This is an opinion piece by Mohsin Mohi Ud Din from #MeWeSyria.
What is really happening when we see young people forced to leave home, and why should we care? Yes, refugee children lose control of their representation and identity -- no surprise there. But there is something deeper happening. The loss of control over representation continues to be a blind spot in youth engagement, and it translates to a loss of control of how the mind and and body respond to uncertainty. And uncertainty is what shadows today's world of constant change.
The second a young Syrian person is forced to flee home, they go from a state of being "we syrians" to "we refugees." They go from being in a state of "we" with some choices, to "we" as a consequence. There are no choices there.
Having worked with youth communities all over the world, it becomes clearer that those who will thrive in this world of constant disruption are the changemakers. They're the ones who are comfortable being uncomfortable in a world on fire, the ones who transcend the external limitations imposed by outdated systems and their failures, the ones who do not give in to the way things are. They understand that the future gets written today.
Refugee youths carry immense creative capital, and the most untapped potential because of the uncertainty they are forced to navigate in their day to day life. Some are masters of it. Some are not. But the potential is there, living anonymously inside each every child.
While the world fails them on a daily basis, refugee youth will not fail our world.
Putting empathy and creative enterprise to action
The tragedies and traumas suffered by refugees are all there for us to see. For the global discourse surrounding refugee youth, it is easier to stomach the crisis by only seeing a narrative of refugee youth depicting them as either fleeing, mourning, angry, or in-need. What is missing from public discourse is the responsibility we all have to search ,celebrate, and nurture young Syrians as carriers of hope and resilience, as well as leadership, ideas, and solutions.
What follows is visual content produced and directed by Syrian youth teams in #MeWeSyria, in their own voice. Let's listen.
I still believe...
Syrian refugee youth completed the sentences to the following prompts: "I still believe," "These hands,"or "'Sometimes I think..." This was a powerful Youth Venture- #MeWeSyria exercise in which many young Syrians engaged in holding a camera and filming for the first time. For many it was the first time they began to individually ideate on self-reflective questions, share and express their emotions and ideas to someone else, and work to unleash their creativity in a collaborative process. This process, not the media product, is what's transformational and significant. Some of the Syrian storytellers had to fight internal fears, doubts, and uncertainty just to write their ideas, or look at the lens, or to speak up.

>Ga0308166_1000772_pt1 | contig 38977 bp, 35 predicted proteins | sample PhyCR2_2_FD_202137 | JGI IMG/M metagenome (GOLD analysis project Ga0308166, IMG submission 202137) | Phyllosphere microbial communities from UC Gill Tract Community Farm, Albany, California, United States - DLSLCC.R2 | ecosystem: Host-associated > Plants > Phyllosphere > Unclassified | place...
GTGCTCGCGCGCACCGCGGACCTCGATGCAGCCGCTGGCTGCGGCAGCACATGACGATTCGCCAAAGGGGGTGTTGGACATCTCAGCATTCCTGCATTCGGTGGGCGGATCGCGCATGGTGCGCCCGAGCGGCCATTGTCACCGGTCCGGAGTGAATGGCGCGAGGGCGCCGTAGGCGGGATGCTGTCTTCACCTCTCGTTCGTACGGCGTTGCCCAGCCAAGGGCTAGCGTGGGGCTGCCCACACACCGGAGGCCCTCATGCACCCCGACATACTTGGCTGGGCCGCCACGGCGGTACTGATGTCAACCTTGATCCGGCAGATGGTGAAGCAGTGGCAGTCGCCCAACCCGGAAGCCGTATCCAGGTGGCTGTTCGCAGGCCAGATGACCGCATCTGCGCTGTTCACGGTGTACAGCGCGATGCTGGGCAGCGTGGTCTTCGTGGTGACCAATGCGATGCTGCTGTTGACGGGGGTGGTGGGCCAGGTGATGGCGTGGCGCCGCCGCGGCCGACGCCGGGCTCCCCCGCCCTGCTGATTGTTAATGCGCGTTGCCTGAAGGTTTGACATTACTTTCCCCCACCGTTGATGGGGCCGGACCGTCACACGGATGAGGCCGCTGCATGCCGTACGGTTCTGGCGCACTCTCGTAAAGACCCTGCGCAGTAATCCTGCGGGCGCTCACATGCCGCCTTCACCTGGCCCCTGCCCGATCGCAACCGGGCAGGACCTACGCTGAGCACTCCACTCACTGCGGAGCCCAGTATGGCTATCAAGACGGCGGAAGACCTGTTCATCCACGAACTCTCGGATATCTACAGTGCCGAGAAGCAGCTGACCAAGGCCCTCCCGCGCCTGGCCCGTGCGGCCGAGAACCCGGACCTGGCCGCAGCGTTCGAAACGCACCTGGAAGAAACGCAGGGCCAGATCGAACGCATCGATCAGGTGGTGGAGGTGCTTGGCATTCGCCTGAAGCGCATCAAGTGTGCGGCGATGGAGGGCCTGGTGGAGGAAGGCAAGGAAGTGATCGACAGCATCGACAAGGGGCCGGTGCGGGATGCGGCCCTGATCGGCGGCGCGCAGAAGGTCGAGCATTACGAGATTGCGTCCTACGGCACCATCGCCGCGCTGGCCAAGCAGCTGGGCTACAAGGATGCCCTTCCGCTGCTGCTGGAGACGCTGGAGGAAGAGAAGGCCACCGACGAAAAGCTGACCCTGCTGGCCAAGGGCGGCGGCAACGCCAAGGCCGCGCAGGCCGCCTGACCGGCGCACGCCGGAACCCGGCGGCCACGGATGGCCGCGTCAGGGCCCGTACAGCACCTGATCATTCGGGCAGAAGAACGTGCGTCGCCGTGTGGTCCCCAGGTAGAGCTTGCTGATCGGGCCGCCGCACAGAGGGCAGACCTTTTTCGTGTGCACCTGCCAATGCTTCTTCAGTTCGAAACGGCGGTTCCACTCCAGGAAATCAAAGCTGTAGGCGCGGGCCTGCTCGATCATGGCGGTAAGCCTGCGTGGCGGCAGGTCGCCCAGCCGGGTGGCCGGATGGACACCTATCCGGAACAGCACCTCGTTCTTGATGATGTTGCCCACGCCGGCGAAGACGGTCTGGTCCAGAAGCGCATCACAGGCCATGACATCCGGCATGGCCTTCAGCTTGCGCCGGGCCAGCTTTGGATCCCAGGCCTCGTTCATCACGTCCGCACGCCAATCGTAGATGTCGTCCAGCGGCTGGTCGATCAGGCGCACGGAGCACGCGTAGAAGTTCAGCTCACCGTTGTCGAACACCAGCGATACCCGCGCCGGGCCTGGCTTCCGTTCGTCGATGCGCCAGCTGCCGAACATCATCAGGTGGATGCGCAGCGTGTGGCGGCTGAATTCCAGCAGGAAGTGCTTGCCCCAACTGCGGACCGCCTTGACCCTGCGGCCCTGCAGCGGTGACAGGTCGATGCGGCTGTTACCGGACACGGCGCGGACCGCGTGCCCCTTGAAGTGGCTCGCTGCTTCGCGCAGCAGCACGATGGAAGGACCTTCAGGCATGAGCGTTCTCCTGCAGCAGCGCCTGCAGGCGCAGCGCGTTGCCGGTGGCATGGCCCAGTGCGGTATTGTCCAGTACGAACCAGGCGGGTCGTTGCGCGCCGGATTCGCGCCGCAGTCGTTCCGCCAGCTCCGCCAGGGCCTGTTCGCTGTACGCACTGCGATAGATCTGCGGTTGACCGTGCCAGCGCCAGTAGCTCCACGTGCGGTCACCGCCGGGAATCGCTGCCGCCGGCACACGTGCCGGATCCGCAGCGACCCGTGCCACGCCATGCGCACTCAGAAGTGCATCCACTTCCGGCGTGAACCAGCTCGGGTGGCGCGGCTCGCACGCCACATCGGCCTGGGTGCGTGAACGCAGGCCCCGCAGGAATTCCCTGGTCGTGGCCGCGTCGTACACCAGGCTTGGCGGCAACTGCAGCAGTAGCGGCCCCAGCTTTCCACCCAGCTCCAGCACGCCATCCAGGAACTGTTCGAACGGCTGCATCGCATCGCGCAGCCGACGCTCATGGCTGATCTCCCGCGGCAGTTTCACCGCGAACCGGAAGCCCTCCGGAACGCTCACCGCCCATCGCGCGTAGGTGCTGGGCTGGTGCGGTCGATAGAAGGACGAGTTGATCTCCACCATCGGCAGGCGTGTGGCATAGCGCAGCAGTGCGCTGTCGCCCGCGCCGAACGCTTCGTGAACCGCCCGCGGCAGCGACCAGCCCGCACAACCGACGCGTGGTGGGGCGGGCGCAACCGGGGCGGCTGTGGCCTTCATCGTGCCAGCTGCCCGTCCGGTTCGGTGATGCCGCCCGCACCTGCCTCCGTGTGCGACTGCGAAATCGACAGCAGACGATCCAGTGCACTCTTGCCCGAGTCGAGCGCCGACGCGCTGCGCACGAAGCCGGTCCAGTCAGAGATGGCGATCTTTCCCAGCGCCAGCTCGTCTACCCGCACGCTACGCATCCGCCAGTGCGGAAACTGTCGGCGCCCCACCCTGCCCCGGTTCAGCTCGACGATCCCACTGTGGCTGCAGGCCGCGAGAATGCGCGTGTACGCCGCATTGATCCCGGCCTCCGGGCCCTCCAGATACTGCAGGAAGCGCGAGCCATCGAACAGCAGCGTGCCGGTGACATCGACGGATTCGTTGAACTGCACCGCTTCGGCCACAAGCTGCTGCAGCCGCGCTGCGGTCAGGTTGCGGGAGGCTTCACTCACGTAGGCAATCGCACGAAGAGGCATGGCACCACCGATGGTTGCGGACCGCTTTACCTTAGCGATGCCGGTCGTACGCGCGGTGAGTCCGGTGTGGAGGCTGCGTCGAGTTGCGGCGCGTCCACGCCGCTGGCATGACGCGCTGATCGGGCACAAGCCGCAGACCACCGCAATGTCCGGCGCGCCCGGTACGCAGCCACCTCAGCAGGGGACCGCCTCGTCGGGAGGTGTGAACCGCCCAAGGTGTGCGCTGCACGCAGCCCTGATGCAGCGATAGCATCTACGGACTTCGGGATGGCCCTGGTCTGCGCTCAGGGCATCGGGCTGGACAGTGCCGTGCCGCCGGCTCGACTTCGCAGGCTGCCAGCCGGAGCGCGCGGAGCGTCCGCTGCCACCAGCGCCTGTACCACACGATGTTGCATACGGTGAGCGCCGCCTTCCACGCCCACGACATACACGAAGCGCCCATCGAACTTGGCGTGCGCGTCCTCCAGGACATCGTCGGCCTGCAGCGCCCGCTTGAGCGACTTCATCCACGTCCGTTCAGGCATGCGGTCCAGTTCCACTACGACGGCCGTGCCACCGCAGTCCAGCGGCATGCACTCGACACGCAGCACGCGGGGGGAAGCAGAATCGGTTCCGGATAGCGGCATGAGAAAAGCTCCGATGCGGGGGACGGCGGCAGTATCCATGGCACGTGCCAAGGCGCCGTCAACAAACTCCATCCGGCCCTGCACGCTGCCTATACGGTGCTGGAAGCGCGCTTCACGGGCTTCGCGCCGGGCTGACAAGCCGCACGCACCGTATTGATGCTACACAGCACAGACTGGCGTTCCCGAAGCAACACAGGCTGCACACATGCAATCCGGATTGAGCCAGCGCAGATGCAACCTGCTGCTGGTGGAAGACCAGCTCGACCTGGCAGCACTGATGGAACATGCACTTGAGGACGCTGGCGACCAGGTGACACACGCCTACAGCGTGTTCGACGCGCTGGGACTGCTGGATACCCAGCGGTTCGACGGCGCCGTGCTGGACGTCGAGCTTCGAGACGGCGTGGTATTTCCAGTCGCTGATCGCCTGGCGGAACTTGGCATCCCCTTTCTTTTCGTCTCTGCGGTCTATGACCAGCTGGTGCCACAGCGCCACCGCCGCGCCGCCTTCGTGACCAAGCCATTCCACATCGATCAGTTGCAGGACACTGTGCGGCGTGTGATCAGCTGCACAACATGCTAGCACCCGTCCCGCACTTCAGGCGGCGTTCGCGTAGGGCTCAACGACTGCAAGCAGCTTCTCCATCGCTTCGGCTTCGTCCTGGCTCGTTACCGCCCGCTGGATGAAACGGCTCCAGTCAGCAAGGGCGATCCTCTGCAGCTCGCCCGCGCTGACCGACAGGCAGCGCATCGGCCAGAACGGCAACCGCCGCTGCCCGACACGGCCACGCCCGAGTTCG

Why am I a refugee?
Syrian youth here are countering the narrative that refugees are only fleeing or taking. Here they are carriers of peace, non-violence, and ideas to "rebuild great Syria as it was known." Many Syrian refugees are just prioritizing the world opening its doors. Instead, many want the world to open the doors to a peaceful Syria and region. Home is where they want to breathe.
Hope From the Ashes
#MeWeSyria teams in Jordan explore the concepts of home and hope, and how change-making is a journey that can never leave you, even if you are forced to run or leave your home, because hope and change live inside you. The Syrian #MeWe team here are from Questscope NGO in Zaatari refugee camp, one of the largest refugee camps in the world where there is no grass, no trees. There were only concrete walls, and fences with barbed wire. But the youth here collaborated to make something out of nothing.
This storytelling piece, made by the youth of Darb-Syr, sheds light on the daily invisible battles that many youth fight against because they believe in the promise of something better. The young person in this story is walking through the streets with everyone judging him, forcing labels on him, and putting him down. He's battling a lack of empathy around him, but he keeps walking. The act of getting back up, and not arresting oneself to the failures of the world -- this is real resistance that Syrian youths exhibit every day in the millions. It is not up to only young people to empower themselves. It is up to the ecosystem surrounding young people to also be change-makers--including parents, the media, employers, teachers, schools/universities, and you and me.
A Piece of Me
This piece was written and filmed by Syrian youth inside Zaatari refugee camp. It depicts the story of a young boy who faces bullying and social challenges after losing his leg. Instead of giving up, the young person connects his passion with a problem, and unlocks his imagination to make a prosthetic leg out of recyclable materials. Towards the end of the film, the lead character has an important message to others in his community who may have lost something. Note: This is a fictional story and solution imagined by Syrian youth storytelling team.
So now what?
Support Ashoka Youth Venture's #MeWeSyria youth teams to keep pursuing creative enterprise and to keep unleashing their changemaker messages. Contact Ashoka's Youth Venture #MeWeSyria team here--or email email@example.com to get involved
#MeWeSyria is a program of Ashoka's Youth Venture , a 501c3. #MeWeSyria operates in collaboration with local implementing partners such as DARB-SYR and Questscope. Views and experiences expressed in #MeWeSyria videos are not representative of Ashoka or Youth Venture Inc., and only represent the views and experiences of the authors of the videos.